Magistrate-elect Devoy opened the floors of the
court and declared that business was In order
Magistrate Naumei dashed in with a detective,
crying, "Here's a warrant for your arrest!"
Devoj took it. and after looking at it. said:
"I do not recognise this signature as that of
a magistrate."
No attempt was made to tak" Mr. Devoy off
the bench, but Magistrate Naumer started to
hold B court of bis own In the corner of the
courtroom. At 1 o'clock Police Captain Baldwin
came In, and said that Commissioner I'artridg,*
bad ordered that Mr. Devoy should be recog
nised as magistrate. Magistrate Naumer then
Last night everything was dark in the Myrtle
ave. court, and it was said that Mr. Devoy, re
lying on the protection of the police, had decided
to leave the court over night and return in the
The most complicated situation exists In th"
Gates-aye. police court, where Magistrate-elect
"William Watson is on the bench, and Is recog
nised and obeyed by tin- court attendants, while
Magistrate Furlong has barricaded himself in a
small room, where he went early in the after
noon ostensibly to ifet bin clothing and leave tb^
building. Magistrate Furlong says that if any
one attempts to eject him forcibly from his
stronghold he will use his revolver. To the re
porters he exhibited a wicked looking pistol
which he took from his hip pocket.
' If any one tri.-s to force m» from this room,"
h- said, "or uses any kind of violence against
me, I will shoot him."
Magistrate Furlong, who had remained in the
courtroom all night Friday, had breakfast
brought from a neighboring restaurant, an 1 \r >-
ceeded to hold court at 7 o'clock. He had not
had a wink of sleep during the night, but was
as chipper aa a lark, and prepared to dispose <;f
the regular court business. Two women and a
man were brought before him on a charge of
maintaining a disorderly house, and were com
mitted by him t.« Raymond Street Jail, sheriff
Guden refused to accept the prisoners, and they
were returned to the court.
in the mean while Magistrate-elect Watson
had appeared and gained possession of the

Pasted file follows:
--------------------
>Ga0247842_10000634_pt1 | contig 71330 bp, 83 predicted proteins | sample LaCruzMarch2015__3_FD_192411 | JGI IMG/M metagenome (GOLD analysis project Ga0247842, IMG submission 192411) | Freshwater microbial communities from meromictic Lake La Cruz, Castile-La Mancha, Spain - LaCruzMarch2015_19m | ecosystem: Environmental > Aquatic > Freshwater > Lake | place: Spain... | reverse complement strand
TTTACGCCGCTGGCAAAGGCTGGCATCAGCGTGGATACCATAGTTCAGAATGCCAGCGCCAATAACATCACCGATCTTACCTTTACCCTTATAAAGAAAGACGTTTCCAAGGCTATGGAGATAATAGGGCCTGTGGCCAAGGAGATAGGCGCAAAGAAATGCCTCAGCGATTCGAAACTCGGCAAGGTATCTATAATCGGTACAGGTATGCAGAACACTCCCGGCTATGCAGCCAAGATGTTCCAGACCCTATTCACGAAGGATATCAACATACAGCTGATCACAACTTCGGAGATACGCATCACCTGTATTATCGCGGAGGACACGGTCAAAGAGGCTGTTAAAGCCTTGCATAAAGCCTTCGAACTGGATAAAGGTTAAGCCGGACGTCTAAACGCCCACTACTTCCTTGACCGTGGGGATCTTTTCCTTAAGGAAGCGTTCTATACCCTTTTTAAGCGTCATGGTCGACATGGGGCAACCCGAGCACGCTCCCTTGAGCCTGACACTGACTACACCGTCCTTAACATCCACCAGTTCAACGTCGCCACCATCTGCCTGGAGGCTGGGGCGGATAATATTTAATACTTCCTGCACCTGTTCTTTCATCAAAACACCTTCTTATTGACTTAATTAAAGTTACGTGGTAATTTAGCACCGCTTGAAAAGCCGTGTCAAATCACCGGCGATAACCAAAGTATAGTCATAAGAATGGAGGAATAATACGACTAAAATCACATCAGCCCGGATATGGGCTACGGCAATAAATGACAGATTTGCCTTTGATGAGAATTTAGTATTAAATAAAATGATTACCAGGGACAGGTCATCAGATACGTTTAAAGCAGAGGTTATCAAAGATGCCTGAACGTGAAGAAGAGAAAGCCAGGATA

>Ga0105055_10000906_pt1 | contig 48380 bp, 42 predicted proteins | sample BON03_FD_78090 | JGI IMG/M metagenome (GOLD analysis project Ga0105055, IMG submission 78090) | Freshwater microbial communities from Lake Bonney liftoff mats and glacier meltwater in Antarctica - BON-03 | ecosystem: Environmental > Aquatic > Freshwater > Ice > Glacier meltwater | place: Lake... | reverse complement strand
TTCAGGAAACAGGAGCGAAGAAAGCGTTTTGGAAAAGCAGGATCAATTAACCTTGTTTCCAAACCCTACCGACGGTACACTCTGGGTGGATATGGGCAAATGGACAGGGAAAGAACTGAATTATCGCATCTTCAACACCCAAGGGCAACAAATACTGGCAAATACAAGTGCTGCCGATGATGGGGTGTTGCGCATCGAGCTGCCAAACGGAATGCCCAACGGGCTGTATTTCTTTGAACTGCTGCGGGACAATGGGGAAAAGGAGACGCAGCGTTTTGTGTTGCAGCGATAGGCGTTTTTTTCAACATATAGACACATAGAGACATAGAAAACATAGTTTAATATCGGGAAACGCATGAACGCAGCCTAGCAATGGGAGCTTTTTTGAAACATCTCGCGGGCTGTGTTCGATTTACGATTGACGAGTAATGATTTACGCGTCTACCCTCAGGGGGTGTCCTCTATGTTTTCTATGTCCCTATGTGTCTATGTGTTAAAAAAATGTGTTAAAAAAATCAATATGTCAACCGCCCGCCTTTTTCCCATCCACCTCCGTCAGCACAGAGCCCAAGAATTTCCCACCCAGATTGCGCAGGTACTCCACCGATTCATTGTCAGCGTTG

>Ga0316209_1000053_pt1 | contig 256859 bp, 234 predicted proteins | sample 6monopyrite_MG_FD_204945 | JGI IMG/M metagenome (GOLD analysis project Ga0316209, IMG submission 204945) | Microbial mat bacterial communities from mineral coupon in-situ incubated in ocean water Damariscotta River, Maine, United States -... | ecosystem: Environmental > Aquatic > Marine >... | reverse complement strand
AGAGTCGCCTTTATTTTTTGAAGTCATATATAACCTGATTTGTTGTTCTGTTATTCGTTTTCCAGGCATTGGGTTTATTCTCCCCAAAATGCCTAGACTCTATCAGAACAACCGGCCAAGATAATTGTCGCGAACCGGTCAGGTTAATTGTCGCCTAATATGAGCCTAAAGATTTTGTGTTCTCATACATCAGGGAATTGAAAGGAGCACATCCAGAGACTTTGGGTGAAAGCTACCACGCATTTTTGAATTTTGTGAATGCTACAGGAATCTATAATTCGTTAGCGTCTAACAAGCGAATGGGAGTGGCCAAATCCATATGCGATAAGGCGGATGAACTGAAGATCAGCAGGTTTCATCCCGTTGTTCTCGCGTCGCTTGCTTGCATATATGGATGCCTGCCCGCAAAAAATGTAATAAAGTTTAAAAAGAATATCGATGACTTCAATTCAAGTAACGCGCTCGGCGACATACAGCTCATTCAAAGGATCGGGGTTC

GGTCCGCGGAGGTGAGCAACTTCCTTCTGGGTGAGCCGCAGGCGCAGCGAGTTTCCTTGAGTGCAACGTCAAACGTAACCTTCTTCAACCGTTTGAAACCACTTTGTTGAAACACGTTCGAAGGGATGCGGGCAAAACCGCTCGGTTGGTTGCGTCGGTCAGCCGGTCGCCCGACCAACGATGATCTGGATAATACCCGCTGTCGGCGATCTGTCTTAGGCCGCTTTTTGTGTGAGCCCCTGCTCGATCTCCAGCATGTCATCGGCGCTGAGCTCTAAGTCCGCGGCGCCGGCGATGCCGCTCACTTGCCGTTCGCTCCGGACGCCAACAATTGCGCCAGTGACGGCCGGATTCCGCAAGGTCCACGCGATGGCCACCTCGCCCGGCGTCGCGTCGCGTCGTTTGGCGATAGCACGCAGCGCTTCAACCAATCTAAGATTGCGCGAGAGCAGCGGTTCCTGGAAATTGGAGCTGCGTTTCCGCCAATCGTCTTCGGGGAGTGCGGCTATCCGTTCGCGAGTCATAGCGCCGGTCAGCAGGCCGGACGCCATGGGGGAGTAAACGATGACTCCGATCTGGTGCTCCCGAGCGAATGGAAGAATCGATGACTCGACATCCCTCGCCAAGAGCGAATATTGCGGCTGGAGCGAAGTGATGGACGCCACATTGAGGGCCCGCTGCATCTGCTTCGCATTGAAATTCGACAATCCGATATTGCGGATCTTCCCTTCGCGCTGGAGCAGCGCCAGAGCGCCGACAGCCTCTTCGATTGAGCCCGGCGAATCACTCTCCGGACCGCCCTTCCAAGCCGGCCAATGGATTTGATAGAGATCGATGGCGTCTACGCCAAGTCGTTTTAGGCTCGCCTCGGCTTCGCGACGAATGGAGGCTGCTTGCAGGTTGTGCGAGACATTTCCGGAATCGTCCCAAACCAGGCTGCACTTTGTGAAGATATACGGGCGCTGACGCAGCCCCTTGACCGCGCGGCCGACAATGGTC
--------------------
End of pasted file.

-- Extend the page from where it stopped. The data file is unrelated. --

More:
court He arrived at '•• o'clock, but found the
door barrel against intruders. Mr. Watson,
with Jacob A. Livingston, who is slued to be
his chief clerk, and a number v ,f followers, then
went to th. Ralph aye. station, and got Rounds
man Harrigan and a number of patrolmen to
accompany him to the courtroom. The poll
men declined to iplj with the request -<f
Mr. Watson to burst In the door, and the
partj waited until the arrival of Court Officers
Sheedy and McAuliffe, from the City Hall sta
tion. The court officers had orders to recognize
Magistral eleel Watson, and to break In the
.! if necessary. This they did in short order,
and Mr. Watsori and his party chare-. 1 Into the
courtroom, where Magistrate Furlong was sit
ting on t'n- bench.
"What do you want here?" demanded Magis
trate Furlong, In an angry tone.
I have come to preside in this court." de
clared Mr. Watson, as he strode behind fhe
!"'i:, h. and. taking the gavel from the hand of
Magistrate Furlong and pushing thm Individual
from his seat, rapped for order In the court.
Magistrate Furlong did not anticipate any such
harsh treatment, and whs at a l<>«s to know how
He said that be would relinquish the
bench to Mr. Watson, and thai be was going
into the small side room to get his h I ;
Inside the room, he bolted the
door and tried to make himself comfortable. H
remained there about ten minutes, when Mr.
Watson began to wonder what was detaining
him. Mr Watson walked to the door and. put
la lips to th>- keyhole, ;.~u--.l Magistrate
Furlong when he was to vacate the prem
■ hat he nas ti j Ing to
l,t'- thoughts, and that he would prob
ably be out in a few minutes Mr Watson left
■ m minutes later
again asked when he would be ready to come
"F haw- derided to I'lmln here." rame the re
!■:>. "and retain possession of the court."
"Now. Mr Furlong," urged Mr. Watson, 'come
out and go home before l order th.- court <\\\
<•■ 1 s I OU."
"If they at temj M ■ tme f i am this i
said M Furlong, doggedly, "I shall pro
tect myself."
"All right, then," said Mr. Watson. "Stay all
v like this sort of lodgli
Mr Wats, n then took his place on the bench.
The !!■ era who had i n returned from
■ Jail v. i re brought to the bar.
Mr. Watson asked for the papers In the case,
and was told thai they were In Magistrate Fur
long's Inside ; ■■• ket. The w>ui I era w. re
■ .1 to b> Mr. Watson for Infi rmatlon con
cerning the asi and aft< r being • nllghtened he